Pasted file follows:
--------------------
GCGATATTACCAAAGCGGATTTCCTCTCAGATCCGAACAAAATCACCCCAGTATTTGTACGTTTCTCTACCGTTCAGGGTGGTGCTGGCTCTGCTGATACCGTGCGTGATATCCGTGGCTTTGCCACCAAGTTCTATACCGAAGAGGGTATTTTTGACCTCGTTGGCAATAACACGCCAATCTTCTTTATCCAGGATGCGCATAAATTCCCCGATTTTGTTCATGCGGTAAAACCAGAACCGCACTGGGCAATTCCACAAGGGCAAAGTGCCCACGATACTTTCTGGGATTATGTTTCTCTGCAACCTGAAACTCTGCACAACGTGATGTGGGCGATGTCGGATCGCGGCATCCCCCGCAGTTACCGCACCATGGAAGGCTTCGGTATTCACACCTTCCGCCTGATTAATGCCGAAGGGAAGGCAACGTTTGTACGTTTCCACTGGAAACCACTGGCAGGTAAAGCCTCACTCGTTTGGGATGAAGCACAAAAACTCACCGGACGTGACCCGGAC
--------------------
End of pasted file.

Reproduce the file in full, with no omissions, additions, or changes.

GCGATATTACCAAAGCGGATTTCCTCTCAGATCCGAACAAAATCACCCCAGTATTTGTACGTTTCTCTACCGTTCAGGGTGGTGCTGGCTCTGCTGATACCGTGCGTGATATCCGTGGCTTTGCCACCAAGTTCTATACCGAAGAGGGTATTTTTGACCTCGTTGGCAATAACACGCCAATCTTCTTTATCCAGGATGCGCATAAATTCCCCGATTTTGTTCATGCGGTAAAACCAGAACCGCACTGGGCAATTCCACAAGGGCAAAGTGCCCACGATACTTTCTGGGATTATGTTTCTCTGCAACCTGAAACTCTGCACAACGTGATGTGGGCGATGTCGGATCGCGGCATCCCCCGCAGTTACCGCACCATGGAAGGCTTCGGTATTCACACCTTCCGCCTGATTAATGCCGAAGGGAAGGCAACGTTTGTACGTTTCCACTGGAAACCACTGGCAGGTAAAGCCTCACTCGTTTGGGATGAAGCACAAAAACTCACCGGACGTGACCCGGAC